1. Christianity and being have little or no connection.
        2. What I believe and who I am are two separate considerations.
        3. In no way is Christianity about personal change, or growth, or maturing, or actually being something as a person.
        4. It is about membership or affiliation or belief system, not about who I am.
        5. It is about doing the right things at the right places.

  2. Jesus had enormous difficulty with most of the people he taught during his ministry with this very same problem.
    1. Jesus was a Jew, an Israelite.
      1. All twelve of his close disciples were Jews, Israelites.
      2. He primarily worked with the Jewish people, the nation of Israel (Matthew 15:24)
      3. Once as he sent his disciples out among the towns and villages, he sent them only to Jewish people (Matthew 10:5,6)
    2. But the Jewish people of his day had an attitude problem that prevented them from seeing what they needed to see.
      1. Consider a hypothetical conversation between Jesus the Jewish people of his day.
        1. "Who are you?" "We are Israelites."
        2. "What does that mean?" "That means we are God's people."
        3. "How do you know that you are God's people?" "We have the right ancestors. Abraham is our forefather. We are descendants from Abraham through Isaac."
        4. A key element in their religious confidence was their ancestry.
      2. The gospel of Luke emphasized this problem when John was preparing the nation of Israel for Jesus' ministry.
        1. John the son of Zacharias was preaching to Israel in the wilderness area of the Jordan River.
        2. Luke summaries the thrust of John's preaching by stating John was preaching "the baptism of repentance for the forgiveness of sins."
        3. He was not the kind of preacher that most American audiences would appreciate.
          1. As the crowds came from the cities and towns to the wilderness area to hear John's message, he called them a bunch of poison snakes and asked who warned them to flee from the coming wrath?
          2. He urged them to repent, to be so dissatisfied with who they were before God that they turned their lives around and become different people.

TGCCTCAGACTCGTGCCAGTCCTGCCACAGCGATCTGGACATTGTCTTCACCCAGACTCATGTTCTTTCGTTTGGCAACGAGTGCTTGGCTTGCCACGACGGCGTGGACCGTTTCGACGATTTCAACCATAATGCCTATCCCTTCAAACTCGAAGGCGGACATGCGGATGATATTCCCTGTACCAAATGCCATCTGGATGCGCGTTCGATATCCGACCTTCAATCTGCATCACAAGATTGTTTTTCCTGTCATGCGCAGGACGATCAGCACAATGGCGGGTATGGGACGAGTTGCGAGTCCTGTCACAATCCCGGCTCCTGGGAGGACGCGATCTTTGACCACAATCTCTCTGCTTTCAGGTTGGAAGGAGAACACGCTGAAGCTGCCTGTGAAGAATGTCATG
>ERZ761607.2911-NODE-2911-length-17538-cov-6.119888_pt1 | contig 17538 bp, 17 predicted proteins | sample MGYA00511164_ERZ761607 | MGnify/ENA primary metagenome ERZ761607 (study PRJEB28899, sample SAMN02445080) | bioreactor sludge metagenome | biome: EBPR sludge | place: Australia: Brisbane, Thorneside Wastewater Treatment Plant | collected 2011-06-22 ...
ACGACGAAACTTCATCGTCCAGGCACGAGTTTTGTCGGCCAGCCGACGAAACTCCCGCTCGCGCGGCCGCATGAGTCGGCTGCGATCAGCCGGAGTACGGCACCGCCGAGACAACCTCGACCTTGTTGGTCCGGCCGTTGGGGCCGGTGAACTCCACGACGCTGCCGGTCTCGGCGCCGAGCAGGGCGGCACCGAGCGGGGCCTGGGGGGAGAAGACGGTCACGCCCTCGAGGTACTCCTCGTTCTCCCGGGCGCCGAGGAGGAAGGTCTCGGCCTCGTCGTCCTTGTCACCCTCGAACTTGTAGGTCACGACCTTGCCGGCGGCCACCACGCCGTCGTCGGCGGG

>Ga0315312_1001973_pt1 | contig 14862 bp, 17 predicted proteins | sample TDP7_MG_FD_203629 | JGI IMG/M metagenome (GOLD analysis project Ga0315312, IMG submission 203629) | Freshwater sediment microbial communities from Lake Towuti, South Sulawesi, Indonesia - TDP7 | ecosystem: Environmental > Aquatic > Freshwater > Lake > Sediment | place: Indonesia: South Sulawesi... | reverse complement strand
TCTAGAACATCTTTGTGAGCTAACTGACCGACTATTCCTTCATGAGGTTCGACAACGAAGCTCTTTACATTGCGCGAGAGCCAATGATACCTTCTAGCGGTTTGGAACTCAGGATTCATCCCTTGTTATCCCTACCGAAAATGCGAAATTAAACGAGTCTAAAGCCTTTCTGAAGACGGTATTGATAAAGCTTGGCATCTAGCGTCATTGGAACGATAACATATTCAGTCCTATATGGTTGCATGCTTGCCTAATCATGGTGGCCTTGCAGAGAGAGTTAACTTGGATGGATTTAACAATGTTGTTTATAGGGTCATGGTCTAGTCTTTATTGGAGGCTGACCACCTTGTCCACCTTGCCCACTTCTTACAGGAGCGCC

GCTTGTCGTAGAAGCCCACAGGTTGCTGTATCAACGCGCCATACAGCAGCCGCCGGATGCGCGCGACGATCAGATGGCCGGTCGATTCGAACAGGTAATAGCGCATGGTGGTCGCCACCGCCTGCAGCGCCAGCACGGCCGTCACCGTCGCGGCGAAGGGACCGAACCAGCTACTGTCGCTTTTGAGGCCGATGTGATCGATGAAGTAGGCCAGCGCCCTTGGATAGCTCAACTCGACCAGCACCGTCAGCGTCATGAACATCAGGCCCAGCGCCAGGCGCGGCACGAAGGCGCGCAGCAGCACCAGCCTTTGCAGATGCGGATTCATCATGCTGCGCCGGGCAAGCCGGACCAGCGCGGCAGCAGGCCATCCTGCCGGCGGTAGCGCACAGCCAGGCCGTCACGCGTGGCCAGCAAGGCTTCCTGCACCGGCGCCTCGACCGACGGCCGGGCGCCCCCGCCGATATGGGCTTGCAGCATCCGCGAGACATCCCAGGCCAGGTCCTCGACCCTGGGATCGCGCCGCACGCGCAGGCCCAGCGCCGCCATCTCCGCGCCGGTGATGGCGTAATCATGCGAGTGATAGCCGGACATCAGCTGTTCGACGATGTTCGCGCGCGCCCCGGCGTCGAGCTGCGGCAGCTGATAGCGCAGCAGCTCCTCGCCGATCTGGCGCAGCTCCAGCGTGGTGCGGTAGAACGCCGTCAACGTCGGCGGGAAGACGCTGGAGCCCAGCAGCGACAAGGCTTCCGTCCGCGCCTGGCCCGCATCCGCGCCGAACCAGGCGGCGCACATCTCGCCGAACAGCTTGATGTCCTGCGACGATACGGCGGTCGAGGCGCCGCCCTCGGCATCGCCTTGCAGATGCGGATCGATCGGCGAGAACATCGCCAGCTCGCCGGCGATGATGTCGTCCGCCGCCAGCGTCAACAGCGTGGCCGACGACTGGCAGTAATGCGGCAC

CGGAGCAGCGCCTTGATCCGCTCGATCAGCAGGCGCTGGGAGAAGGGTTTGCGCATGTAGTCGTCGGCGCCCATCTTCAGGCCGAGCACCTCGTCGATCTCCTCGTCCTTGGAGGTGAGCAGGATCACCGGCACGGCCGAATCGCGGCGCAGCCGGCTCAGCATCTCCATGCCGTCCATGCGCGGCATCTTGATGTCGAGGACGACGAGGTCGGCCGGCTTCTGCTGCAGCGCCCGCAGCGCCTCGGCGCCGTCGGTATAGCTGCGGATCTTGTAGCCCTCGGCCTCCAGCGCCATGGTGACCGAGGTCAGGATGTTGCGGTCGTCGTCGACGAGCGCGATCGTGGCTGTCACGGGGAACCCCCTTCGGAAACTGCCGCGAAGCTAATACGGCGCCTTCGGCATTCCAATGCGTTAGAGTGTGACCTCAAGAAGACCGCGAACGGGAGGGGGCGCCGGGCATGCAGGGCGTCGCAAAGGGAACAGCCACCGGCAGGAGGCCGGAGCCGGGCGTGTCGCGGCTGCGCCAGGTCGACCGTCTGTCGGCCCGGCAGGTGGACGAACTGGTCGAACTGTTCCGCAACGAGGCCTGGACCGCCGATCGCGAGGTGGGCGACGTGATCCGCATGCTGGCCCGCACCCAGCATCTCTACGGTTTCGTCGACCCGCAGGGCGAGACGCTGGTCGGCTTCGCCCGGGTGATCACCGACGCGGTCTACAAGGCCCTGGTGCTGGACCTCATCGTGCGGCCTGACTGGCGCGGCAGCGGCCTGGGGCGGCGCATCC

3. He knew some would say, "We do not need to repent; we are the descendants of Abraham."
          4. He said they were not to think that having Abraham as an ancestor eliminated their need to repent.
          5. Then he made a very interesting statement: "I say to you that from these stones God is able to raise up children to Abraham."
        4. Jesus dealt with the same attitude in John 8:31-33.
      3. The problem: placing confidence in the wrong thing; creating security where there is no security.
      4. It is much too easy for us to be unaware of what a powerful, dramatic statement that was. Allow me to put it into today's terms in a way that helps us see what a powerful, dramatic statement that was.
        1. Suppose a messenger from God asked us, "Are you sure you are Christians?"
        2. Suppose we all said, "Yes!"
        3. Suppose the messenger asked why we are so sure.
        4. Suppose our answer was, "We are sure because we are members of the Church of Christ."
        5. Suppose this was his reply: "God can make members of the Church of Christ from the rocks around your building."
        6. How would you react to his statement?
      5. John told them they trusted the wrong thing; they needed to repent.
        1. Men and women who belong to God change.
        2. Because a person belongs to God, he or she becomes a different person.